Remove Ban on Teacher Recruitment to Save our Schools

It is no gainsaying that inadequate teachers in our classrooms had negatively affected academic standards in both first and second cycle institutions. The situation in the remotest parts of this country is even worrisome as few teachers handle large class sizes making class supervision and marking of scripts burdensome to teachers. Although, the government of Ghana has spent billions of Ghana cedis in recruitment, training, and retention of teachers, yet a large proportion of trained teachers continue to leave the profession for other lucrative jobs in and outside Ghana.
There are other teachers who also leave the profession for further studies abroad but do not come back. My wife and I have been trained as teachers, taught in both basic and secondary schools for nearly a decade, until we decided to improve upon our knowledge and skills through further studies in the United Kingdom.
Upon completion of our postgraduate studies in the UK, the cost which was born by ourselves and not the government Ghana, we have decided to respond to the clarion call on Ghanaians in the diaspora to come back home to play their part in the “Better Ghana” agenda. One would argue that lecturing in the tertiary institutions is far better, in terms of monetary rewards, than taking up teaching appointment in a second cycle institution. But, I believe that teaching is a call and that my heart and mind are geared towards serving the interest of our younger brothers and sisters in the lower institutions more than their counterparts in the tertiary levels. Therefore, having specialised in Science Education and Economics/Geography respectively, our hope was that the Ghana Education Service, which had complained of poor teacher:pupil ratio would receive us with open arms.
However, little did we know that we were coming to Ghana to be frustrated. As a first step, we reported to the Ashanti Regional Directorate of Education for advice. We were told to write application letters for re-engagement. Later, we were asked to get assurance letters from any of the secondary schools of our choice. To our surprise, all the heads of the institution we visited in Ashanti Region “sang the same song”. They argued that they were over-staffed due to the joint completion of the SHS 3 and 4 batches this year. Thus, until the 2013 JHS graduates were placed, it would be difficult for them to admit new teachers.
Fortunately ?for me, one headmistress was willing to accept me, if only the Regional Directorate would facilitate the process. I passed on the message to the Ashanti Regional Directorate of Education, only to be shown a memo from?Ms Benedicta Naana Biney, Director General of Ghana Education Service (GES),?that a ban had been placed on teacher recruitment with effect from August 20, 2013. In fact, emphasis was even laid on teachers for re-engagement that no vacancies exist for them.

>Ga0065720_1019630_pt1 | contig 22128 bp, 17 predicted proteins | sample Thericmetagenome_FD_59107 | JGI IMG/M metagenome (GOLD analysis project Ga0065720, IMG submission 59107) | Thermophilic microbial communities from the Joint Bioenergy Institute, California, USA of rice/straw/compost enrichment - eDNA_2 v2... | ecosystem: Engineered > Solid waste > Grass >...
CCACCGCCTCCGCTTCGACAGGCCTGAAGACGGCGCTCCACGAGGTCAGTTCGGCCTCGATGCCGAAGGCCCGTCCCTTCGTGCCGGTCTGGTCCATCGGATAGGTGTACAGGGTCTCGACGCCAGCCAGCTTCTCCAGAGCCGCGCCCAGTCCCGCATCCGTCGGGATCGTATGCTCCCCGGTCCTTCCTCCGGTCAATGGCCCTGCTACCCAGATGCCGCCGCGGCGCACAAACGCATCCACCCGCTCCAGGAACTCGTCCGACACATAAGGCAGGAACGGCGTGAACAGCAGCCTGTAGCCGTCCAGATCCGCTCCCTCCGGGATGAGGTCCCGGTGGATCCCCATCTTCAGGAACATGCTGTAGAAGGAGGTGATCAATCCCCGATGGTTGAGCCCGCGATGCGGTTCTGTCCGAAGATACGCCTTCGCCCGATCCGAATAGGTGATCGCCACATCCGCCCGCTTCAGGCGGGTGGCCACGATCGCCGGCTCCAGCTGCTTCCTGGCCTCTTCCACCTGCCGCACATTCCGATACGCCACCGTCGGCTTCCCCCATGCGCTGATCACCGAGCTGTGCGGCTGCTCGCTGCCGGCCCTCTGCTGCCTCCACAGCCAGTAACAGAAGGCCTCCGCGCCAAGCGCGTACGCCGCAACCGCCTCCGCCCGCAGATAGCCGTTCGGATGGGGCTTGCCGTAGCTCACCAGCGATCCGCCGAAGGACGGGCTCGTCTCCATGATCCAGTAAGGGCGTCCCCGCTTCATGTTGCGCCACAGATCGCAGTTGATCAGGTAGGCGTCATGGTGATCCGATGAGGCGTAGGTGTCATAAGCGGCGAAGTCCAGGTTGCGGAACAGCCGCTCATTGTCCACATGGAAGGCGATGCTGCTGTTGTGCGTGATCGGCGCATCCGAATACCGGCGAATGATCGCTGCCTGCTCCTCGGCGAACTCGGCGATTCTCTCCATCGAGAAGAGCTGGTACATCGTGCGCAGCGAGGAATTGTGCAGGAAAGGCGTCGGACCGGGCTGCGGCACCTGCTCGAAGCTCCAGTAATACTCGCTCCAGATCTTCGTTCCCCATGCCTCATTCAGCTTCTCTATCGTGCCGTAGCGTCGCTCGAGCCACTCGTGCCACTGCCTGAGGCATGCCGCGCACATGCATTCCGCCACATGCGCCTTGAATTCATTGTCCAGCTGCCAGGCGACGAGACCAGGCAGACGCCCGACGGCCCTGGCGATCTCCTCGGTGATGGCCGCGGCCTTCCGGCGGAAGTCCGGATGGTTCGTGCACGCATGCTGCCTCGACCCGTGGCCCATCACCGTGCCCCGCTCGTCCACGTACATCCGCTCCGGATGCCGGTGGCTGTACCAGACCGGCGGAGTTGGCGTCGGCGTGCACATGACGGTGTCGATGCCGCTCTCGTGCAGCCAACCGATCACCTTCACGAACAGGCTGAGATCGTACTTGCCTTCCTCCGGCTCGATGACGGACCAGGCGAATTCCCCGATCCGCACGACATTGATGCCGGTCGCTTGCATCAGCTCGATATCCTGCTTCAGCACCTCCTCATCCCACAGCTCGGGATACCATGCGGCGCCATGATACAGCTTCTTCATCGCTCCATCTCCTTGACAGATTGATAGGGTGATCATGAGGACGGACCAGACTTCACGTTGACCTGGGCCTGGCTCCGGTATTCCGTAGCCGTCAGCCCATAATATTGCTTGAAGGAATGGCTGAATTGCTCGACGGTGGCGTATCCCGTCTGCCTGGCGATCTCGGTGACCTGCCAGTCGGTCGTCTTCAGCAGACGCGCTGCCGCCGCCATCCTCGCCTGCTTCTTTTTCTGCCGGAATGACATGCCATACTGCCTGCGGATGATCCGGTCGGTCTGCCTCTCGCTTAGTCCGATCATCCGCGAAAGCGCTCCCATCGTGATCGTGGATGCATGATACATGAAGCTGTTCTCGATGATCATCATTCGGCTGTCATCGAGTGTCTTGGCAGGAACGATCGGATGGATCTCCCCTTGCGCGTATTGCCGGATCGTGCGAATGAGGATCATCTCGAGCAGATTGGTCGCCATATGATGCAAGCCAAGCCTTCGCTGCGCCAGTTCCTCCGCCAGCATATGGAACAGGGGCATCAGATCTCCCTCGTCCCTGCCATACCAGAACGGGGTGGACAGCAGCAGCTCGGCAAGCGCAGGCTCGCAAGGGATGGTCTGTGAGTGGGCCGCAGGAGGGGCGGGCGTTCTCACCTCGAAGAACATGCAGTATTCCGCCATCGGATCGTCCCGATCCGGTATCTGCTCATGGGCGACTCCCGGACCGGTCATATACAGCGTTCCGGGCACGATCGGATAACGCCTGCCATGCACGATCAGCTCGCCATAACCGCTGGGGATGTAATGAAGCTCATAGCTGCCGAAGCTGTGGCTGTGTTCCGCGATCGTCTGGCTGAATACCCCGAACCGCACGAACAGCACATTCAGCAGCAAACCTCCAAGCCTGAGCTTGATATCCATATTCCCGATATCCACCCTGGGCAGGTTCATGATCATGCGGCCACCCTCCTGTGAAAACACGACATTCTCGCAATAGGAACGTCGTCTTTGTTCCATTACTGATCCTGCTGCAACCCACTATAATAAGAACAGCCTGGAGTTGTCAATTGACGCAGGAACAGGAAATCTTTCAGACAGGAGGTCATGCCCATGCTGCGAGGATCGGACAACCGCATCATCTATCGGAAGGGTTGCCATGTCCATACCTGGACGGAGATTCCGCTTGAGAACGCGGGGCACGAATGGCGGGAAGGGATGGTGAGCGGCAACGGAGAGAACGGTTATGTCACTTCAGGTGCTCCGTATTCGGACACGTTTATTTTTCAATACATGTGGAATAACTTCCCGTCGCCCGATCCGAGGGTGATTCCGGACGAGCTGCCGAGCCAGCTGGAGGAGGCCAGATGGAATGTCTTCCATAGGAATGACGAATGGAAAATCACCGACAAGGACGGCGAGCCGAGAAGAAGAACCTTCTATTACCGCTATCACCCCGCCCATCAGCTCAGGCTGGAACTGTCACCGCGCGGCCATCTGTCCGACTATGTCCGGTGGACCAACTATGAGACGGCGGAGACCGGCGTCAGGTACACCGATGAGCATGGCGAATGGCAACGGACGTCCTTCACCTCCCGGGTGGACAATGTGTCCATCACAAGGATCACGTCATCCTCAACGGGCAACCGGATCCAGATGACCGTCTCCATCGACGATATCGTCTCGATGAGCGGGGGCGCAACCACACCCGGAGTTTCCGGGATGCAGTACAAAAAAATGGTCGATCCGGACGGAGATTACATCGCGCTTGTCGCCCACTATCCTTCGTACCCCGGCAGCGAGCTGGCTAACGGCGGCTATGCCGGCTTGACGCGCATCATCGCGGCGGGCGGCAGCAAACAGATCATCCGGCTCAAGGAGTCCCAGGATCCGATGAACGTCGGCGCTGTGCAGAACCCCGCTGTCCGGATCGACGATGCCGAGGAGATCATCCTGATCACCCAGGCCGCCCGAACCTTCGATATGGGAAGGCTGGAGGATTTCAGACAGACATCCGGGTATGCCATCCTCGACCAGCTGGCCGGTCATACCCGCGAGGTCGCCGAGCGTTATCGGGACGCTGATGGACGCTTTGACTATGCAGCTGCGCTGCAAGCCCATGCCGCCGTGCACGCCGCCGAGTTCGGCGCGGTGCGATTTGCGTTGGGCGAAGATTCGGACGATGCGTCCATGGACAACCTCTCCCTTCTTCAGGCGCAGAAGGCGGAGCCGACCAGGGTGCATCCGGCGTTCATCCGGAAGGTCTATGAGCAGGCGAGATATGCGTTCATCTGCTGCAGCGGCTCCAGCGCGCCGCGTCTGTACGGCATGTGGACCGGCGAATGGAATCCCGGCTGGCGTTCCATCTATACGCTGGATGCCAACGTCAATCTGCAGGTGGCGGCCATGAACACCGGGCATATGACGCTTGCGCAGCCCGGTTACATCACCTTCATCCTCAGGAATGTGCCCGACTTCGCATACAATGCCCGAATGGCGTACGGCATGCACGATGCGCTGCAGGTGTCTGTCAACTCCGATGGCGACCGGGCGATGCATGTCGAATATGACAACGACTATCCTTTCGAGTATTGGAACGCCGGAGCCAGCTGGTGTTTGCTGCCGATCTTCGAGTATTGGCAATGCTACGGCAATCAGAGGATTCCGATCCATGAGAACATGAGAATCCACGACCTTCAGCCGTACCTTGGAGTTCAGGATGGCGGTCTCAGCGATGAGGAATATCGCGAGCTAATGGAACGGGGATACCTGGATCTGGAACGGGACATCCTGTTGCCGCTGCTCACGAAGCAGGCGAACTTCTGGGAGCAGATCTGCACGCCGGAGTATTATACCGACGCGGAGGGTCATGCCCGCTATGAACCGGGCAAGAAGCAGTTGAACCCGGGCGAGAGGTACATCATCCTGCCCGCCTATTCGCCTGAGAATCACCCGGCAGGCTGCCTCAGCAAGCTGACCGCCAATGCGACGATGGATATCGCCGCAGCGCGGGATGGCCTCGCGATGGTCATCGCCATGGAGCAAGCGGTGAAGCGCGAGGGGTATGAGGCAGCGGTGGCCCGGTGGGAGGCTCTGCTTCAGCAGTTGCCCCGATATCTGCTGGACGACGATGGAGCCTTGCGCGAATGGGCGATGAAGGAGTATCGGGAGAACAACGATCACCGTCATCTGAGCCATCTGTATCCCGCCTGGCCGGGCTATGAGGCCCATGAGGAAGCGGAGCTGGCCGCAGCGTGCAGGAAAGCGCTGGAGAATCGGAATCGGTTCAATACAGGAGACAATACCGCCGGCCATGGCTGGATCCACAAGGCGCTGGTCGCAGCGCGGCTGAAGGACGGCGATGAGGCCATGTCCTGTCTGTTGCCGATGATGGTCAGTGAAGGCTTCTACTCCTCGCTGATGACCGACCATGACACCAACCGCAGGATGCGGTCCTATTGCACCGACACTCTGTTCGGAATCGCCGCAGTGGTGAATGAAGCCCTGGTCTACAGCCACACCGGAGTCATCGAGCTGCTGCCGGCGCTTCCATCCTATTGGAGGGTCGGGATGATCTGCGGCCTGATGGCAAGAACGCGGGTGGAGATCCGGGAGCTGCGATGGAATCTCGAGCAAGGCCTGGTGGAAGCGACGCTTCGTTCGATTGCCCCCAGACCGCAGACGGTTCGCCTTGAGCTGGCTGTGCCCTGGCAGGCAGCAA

Admittedly, I would side with the Director-General on the ban on graduates who are not already teachers, if and only if the teacher population is adequate for our schools. However, for those who left the job for one or two reasons and have decided to come back into the profession, I find it hard to understand the Director-General’s directive.
Why should my wife and I, as well as as other Ghanaians be denied the opportunity to serve our country, when the government had invested so much in our training? Was it a bad idea to improve upon our academic knowledge and teaching skills abroad as professional teachers? Is Ghana self-sufficient in teacher population? Is that the reason behind the government’s intention to scrap teacher trainee allowances? So, where would the newly trained teachers from the Colleges of Education, tertiary institutions, and even those on study leaves be posted to teach? Assuming the current government’s dream of building 200 senior high schools materialises, where would the GES get teachers to teach the students?
It would therefore serve the interest of all Ghanaians, especially the stakeholders of education, if the Director General of GES or the Education Minister for that matter, comes out and clarify the issue and answer the questions posed above. Education is pre-requisite for socio-economic and political development of any country, including Ghana. In this direction, every effort should be made to remove any barrier that has the tendency to affect it negatively. It is my hope that Parliament, parents, Teacher Unions, and the media would treat this issue with urgency.
God bless Ghana! God bless Teachers!! God bless Kufuor!!!

Katakyie Kwame Opoku Agyemang, Asante Bekwai-Asakyiri

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